In fact, nobody came or went. And no telephone or Internet lines ran from the compound. The CIA soon believed that bin Laden was hiding in plain sight, in a hideout especially built to go unnoticed. But since bin Laden never traveled and nobody could get onto the compound without passing through two security gates, there was no way to be sure.

Despite that uncertainty, intelligence officials realized this could represent the best chance ever to get to bin Laden. They decided not to share the information with anyone, including staunch counterterrorism allies such as Britain, Canada and Australia.

By mid-February, the officials were convinced a “high-value target” was hiding in the compound. President Barack Obama wanted to take action.

“They were confident and their confidence was growing: ‘This is different. This intelligence case is different. What we see in this compound is different than anything we’ve ever seen before,'” John Brennan, the president’s top counterterrorism adviser, said Monday. “I was confident that we had the basis to take action.”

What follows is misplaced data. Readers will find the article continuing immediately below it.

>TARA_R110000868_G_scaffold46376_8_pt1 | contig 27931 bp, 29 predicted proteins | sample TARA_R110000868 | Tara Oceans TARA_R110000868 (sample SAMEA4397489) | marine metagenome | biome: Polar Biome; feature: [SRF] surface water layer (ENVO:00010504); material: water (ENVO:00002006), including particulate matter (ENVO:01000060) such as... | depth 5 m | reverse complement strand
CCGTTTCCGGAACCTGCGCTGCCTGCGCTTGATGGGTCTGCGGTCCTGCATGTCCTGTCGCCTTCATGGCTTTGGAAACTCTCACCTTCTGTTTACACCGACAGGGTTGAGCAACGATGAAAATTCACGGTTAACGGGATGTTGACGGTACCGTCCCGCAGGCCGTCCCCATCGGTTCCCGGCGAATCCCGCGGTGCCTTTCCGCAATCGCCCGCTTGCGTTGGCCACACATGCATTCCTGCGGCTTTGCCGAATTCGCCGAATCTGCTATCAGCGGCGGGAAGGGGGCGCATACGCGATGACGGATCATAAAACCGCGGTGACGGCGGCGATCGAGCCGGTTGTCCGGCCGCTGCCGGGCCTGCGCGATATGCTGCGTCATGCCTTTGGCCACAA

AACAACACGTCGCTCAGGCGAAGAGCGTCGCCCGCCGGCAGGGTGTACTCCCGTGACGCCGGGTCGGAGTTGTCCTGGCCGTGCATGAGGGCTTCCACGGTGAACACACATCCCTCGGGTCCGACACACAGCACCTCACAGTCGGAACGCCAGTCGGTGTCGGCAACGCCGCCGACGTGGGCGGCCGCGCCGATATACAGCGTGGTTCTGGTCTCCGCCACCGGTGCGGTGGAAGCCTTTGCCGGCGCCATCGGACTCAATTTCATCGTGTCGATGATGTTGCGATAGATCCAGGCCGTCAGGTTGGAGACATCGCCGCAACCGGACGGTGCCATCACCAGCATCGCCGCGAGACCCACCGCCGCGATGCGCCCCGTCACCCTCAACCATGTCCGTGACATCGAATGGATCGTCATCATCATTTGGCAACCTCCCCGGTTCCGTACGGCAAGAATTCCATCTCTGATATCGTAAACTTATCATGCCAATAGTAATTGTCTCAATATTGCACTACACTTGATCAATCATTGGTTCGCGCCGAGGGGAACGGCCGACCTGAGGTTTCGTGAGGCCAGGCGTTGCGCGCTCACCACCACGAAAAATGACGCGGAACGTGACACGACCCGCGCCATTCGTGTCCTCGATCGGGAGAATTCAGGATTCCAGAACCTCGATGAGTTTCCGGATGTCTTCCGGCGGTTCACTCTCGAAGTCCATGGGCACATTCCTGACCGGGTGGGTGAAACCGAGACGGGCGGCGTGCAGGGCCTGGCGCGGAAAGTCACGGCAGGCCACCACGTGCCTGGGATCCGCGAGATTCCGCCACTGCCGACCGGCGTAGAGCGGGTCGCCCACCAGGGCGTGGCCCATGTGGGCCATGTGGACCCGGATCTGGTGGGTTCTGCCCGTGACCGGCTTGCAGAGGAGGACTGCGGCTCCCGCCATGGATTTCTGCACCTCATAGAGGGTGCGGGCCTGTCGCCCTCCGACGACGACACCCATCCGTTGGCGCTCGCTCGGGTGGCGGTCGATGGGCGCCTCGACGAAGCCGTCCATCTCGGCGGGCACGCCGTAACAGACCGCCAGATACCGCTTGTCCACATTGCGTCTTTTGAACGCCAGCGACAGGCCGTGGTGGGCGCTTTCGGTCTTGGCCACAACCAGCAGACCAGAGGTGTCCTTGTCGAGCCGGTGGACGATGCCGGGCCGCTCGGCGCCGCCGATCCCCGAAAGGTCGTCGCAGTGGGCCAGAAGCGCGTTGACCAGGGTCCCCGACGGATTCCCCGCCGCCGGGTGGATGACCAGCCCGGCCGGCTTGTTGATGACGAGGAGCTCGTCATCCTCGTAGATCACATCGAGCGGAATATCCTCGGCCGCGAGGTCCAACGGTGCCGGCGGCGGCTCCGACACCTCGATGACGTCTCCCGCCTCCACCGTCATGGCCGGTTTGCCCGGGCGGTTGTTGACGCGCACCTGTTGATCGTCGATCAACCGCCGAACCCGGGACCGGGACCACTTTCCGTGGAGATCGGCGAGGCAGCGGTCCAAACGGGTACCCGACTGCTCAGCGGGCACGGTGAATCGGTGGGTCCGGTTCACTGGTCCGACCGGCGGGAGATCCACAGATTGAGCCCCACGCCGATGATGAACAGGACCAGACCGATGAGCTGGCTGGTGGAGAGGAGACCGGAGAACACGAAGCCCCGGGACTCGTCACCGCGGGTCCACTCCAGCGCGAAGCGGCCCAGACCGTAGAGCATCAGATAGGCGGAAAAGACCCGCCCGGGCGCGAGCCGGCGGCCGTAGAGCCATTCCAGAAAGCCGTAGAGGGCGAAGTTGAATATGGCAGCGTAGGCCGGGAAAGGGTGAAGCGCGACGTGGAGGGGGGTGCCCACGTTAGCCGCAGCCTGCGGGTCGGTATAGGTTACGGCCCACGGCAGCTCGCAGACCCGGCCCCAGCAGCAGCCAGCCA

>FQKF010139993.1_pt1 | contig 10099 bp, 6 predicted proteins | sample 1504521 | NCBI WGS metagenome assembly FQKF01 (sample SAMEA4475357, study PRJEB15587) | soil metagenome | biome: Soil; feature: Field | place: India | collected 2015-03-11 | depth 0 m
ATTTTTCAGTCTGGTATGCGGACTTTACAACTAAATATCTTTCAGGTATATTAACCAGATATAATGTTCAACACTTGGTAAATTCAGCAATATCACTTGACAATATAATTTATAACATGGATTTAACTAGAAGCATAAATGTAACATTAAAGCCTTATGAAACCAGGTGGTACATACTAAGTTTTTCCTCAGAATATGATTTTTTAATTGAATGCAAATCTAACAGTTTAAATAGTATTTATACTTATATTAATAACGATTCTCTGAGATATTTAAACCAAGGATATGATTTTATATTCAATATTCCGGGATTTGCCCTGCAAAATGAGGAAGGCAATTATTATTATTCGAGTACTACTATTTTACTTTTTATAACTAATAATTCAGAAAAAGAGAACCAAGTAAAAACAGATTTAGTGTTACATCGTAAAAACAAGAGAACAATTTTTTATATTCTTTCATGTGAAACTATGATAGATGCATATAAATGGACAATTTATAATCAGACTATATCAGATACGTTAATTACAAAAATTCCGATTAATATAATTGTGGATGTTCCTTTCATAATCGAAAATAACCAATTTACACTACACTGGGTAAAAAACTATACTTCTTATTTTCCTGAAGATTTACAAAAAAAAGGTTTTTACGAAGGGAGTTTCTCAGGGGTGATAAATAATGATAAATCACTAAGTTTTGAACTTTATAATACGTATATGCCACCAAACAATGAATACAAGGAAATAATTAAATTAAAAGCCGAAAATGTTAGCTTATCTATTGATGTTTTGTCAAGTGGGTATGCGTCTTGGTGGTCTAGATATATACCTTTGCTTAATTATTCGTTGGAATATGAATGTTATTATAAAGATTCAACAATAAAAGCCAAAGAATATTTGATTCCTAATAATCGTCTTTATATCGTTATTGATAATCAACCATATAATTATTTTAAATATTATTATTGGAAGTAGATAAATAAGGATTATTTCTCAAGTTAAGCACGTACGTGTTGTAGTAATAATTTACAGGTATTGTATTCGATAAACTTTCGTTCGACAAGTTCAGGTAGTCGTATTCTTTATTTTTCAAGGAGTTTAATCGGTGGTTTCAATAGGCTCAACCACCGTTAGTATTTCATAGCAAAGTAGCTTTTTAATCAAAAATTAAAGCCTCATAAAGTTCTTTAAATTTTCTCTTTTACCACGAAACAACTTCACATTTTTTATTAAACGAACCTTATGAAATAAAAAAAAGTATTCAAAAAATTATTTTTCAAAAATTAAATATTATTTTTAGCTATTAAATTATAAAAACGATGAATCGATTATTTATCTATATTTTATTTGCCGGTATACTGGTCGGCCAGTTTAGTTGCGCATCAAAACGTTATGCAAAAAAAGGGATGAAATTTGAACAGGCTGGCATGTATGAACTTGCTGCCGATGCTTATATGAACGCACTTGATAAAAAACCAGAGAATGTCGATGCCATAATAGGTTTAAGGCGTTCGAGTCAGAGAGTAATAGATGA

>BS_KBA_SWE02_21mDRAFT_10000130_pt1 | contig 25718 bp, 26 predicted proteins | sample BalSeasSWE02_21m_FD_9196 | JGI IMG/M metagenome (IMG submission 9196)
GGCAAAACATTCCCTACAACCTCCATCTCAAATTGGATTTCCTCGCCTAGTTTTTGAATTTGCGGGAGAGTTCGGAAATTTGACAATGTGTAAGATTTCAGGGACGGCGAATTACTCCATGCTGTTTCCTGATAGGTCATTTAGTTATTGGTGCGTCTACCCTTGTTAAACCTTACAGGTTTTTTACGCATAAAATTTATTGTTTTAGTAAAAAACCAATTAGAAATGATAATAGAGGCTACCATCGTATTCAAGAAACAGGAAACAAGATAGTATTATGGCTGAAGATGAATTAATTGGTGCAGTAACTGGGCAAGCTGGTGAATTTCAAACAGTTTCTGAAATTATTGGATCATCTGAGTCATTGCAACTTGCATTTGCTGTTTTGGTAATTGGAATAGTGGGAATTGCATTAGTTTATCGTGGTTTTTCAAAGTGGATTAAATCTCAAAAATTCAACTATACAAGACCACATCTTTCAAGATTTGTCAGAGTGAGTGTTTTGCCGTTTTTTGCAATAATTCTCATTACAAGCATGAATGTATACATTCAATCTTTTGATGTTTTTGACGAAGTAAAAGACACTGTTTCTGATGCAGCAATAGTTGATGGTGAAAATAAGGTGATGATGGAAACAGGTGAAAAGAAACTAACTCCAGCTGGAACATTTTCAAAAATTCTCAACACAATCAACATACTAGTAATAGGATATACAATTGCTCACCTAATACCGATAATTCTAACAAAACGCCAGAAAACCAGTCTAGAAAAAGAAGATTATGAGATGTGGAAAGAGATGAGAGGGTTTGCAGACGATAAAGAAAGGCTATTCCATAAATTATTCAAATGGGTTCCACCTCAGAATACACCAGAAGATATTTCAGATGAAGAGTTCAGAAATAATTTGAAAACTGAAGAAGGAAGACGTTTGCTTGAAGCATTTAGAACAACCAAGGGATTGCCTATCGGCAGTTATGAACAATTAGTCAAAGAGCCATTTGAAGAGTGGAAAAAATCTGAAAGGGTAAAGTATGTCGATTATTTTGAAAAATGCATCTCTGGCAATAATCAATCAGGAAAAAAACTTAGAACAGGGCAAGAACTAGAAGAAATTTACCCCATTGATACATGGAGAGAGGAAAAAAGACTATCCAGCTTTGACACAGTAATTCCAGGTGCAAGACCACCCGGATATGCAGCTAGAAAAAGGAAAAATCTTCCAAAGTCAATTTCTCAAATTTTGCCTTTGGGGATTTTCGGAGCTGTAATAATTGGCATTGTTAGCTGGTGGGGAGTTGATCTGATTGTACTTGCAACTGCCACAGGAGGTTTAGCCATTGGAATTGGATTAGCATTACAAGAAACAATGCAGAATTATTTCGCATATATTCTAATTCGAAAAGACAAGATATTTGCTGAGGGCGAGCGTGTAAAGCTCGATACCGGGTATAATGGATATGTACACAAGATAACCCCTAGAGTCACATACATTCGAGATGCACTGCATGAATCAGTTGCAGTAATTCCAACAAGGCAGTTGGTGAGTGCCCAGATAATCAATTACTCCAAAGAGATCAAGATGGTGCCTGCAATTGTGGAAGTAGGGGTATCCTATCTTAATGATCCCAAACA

Options were limited. The compound was in a residential neighborhood in a sovereign country. If Obama ordered an airstrike and bin Laden was not in the compound, it would be a huge diplomatic problem. Even if Obama was right, obliterating the compound might make it nearly impossible to confirm bin Laden’s death.

Said Brennan: “The president had to evaluate the strength of that information, and then made what I believe was one of the most gutsiest calls of any president in recent memory.”